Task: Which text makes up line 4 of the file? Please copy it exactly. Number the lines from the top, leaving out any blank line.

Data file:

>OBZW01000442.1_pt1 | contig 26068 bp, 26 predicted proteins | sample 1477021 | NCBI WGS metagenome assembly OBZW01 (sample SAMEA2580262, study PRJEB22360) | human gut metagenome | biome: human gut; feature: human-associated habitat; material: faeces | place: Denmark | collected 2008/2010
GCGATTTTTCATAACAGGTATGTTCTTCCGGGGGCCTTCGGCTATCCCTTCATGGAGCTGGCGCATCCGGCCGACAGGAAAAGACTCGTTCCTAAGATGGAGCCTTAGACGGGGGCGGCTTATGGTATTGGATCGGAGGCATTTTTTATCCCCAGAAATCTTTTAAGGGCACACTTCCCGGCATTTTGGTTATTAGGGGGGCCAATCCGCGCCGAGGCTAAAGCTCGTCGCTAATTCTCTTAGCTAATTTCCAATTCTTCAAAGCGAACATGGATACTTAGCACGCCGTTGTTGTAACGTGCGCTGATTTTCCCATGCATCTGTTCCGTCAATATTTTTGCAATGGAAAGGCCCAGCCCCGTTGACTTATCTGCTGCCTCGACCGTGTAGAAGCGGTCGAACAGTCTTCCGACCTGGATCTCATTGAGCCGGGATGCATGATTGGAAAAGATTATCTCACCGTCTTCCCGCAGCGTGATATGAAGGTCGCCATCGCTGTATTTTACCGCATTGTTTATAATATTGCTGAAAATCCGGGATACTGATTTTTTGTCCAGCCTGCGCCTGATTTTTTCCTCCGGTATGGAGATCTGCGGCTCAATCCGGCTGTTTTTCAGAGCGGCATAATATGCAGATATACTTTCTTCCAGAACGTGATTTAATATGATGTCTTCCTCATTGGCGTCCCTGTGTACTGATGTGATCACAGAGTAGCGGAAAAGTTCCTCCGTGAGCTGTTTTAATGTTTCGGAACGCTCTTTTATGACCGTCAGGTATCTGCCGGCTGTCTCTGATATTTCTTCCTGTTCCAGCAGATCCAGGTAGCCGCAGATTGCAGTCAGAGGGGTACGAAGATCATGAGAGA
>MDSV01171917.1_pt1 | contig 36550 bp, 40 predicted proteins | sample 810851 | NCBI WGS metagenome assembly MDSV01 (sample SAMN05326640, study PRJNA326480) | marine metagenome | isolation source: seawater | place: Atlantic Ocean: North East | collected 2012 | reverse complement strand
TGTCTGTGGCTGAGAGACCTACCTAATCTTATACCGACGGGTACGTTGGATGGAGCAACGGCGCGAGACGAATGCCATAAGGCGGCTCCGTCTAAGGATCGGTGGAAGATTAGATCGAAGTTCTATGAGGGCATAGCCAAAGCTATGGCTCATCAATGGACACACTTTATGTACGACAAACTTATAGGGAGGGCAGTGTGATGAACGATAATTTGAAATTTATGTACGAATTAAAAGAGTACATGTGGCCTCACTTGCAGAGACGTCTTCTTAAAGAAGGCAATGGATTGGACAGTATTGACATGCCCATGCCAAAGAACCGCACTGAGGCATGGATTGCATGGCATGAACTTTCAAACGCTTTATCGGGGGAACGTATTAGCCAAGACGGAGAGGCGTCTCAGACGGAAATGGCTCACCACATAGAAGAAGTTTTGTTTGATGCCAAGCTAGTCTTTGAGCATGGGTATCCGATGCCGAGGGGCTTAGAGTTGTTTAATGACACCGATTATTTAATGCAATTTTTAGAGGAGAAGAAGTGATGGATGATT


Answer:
TGTCTGTGGCTGAGAGACCTACCTAATCTTATACCGACGGGTACGTTGGATGGAGCAACGGCGCGAGACGAATGCCATAAGGCGGCTCCGTCTAAGGATCGGTGGAAGATTAGATCGAAGTTCTATGAGGGCATAGCCAAAGCTATGGCTCATCAATGGACACACTTTATGTACGACAAACTTATAGGGAGGGCAGTGTGATGAACGATAATTTGAAATTTATGTACGAATTAAAAGAGTACATGTGGCCTCACTTGCAGAGACGTCTTCTTAAAGAAGGCAATGGATTGGACAGTATTGACATGCCCATGCCAAAGAACCGCACTGAGGCATGGATTGCATGGCATGAACTTTCAAACGCTTTATCGGGGGAACGTATTAGCCAAGACGGAGAGGCGTCTCAGACGGAAATGGCTCACCACATAGAAGAAGTTTTGTTTGATGCCAAGCTAGTCTTTGAGCATGGGTATCCGATGCCGAGGGGCTTAGAGTTGTTTAATGACACCGATTATTTAATGCAATTTTTAGAGGAGAAGAAGTGATGGATGATT